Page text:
Featuring indigenous art and cultures of Africa, Asia, Oceania, and the Americas, the Musée du Quai Branly is the newest of the major museums in Paris.
We had the opportunity to discuss with Sébastien Magro, New Media Manager at the museum, as well as Candice Chenu, New Technologies Project Manager. We peeked into the projects and the strategy of an institution that is geared toward a use of digital for interpretation and access – in the broadest sense – of its collections.
Even if it celebrates its 90th anniversary this year, the Museum of Romanticism in Madrid is still in a very good shape, at least if judged by its online presence. This “Museum dedicated to the Nineteenth century in the middle of the Twenty-first century” opened in 1924 thanks to the efforts of the second Marquis de la Vega-Inclán, and it still shares the mission of its founder, bringing visitors closer to the life of the Romantic period, when modernity began.
After 8 years of renovation and reorganization of the collections, the Museum reopened in 2009, opening up the institution also to the potential of communication and interaction offered by organizing online events and exploiting the social networks. The Museum of Romanticism was the first among the Spanish museums to use Spotify and organize guided tours specifically designed for art bloggers. Thanks to a digital strategy that aims to engage with the public, and to a direct and friendly tone of voice, the Museum offers its public a 360 degrees visit, both online and off-line (just have a look at their “How romantic are you?” questionnaires, you won’t be disappointed).
We have often presented blogging platforms as an important tool for analysis and support to the non-institutional communication of museums and cultural organizations, seen how they are suited to presenting topics that could hardly find a space in the more traditional and institutional communication. We have also stressed, in more than one occasion, how important it is to have an organic and consistent content strategy.
In a mini-series of two posts, we will explore the world of blogging from within the museum, and listen to the voices and the ideas of professionals who are actually running museum blogs. We will start by introducing the world of Italian museum bloggers and will then pass to the international examples. The intention is to emphasize similarities and differences, common trends and unique characteristics which distinguish this important portion of digital communication. Read more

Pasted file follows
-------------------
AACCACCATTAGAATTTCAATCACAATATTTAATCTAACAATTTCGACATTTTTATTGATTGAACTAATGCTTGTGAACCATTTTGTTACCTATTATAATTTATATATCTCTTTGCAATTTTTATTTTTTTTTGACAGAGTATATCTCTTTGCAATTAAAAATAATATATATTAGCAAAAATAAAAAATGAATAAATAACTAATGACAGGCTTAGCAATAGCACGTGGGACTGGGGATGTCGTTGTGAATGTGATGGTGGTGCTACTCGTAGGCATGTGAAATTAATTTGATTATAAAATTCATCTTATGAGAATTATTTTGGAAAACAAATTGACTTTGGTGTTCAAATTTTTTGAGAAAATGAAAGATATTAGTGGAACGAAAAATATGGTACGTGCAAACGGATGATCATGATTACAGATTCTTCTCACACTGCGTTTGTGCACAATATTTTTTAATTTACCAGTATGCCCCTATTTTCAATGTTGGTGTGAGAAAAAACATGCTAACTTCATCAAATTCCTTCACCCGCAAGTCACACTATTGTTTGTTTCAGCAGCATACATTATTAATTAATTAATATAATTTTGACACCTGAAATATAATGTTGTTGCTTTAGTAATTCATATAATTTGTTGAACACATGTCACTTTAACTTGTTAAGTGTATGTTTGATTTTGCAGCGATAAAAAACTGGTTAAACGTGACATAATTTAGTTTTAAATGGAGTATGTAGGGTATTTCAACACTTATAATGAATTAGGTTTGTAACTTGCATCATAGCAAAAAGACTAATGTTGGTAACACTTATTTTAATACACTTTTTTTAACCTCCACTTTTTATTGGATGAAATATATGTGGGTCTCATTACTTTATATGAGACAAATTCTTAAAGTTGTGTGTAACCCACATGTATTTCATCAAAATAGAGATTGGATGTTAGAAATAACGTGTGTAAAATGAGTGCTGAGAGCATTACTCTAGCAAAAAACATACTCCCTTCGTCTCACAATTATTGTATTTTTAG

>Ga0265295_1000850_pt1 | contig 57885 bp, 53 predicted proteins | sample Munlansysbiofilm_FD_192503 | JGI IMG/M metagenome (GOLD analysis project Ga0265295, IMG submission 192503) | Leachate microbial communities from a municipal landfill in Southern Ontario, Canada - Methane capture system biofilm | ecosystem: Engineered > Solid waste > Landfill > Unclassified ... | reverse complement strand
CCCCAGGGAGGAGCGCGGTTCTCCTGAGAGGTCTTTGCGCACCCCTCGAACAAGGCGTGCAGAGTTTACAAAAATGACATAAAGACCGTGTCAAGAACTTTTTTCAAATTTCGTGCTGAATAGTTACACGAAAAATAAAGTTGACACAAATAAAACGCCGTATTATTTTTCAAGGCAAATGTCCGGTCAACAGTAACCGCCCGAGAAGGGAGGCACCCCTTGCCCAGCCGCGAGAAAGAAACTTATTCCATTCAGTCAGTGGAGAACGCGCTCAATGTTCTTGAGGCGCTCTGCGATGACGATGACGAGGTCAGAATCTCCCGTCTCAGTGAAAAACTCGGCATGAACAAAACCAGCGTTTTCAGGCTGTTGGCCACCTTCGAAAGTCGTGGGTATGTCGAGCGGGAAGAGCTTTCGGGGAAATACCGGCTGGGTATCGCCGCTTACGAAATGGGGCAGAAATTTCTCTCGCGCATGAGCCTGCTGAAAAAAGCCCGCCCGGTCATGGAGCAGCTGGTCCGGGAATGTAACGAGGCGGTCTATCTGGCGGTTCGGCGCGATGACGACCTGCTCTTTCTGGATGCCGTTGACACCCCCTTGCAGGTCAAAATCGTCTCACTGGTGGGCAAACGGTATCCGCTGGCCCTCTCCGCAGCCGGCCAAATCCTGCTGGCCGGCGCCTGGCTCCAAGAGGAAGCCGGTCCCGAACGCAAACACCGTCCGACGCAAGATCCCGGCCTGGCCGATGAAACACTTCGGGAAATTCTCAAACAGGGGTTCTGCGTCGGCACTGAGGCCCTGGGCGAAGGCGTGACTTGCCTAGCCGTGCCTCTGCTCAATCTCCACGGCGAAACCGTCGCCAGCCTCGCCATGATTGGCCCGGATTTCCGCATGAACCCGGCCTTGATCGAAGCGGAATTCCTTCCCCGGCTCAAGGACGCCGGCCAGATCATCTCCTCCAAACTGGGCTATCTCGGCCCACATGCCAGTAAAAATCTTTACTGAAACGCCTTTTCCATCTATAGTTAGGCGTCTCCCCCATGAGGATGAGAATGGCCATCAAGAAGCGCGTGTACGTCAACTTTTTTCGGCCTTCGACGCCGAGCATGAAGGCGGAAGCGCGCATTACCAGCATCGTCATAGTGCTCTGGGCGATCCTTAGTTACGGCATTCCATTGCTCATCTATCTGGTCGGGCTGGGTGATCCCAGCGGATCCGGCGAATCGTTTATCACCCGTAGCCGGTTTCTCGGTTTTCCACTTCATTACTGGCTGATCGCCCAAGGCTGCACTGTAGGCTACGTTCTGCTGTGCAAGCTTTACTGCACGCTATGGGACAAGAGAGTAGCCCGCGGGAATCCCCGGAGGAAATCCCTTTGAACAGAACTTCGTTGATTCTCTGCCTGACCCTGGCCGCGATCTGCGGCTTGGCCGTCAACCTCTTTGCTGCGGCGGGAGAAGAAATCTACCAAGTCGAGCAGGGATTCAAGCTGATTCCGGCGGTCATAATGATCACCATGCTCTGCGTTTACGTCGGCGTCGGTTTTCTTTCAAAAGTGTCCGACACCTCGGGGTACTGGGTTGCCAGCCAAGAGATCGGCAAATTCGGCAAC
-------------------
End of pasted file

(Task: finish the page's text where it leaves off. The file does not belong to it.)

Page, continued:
#Svegliamuseo has kept itself busy this month to celebrate the beginning of Fall: over the next week you will find its team split in between Umbria, Lazio and France to take part to three separate events, and discuss digital communication and cultural heritage.
On Wednesday September 24th from 12.00 to 1.00 EST, Svegliamuseo on Air will be back with an appointment focused on digital engagement for the young crowds and two new guests: James Collins, Digital Media Project Manager at the Smithsonian Center for Learning and Digital Access, and Kathryn Box, Tate Kids Producer at Tate Digital. Read more
As more and more museums use digital tools to reach new audiences and carry out their activities, reflections on how to structure initiatives and approaches – in synergy with the other more traditional facets of the institution – are becoming necessary. Tate embraced this concept and produced a transparent document (Tate Digital Strategy 2013-15) in which the path of the digital transformation is outlined.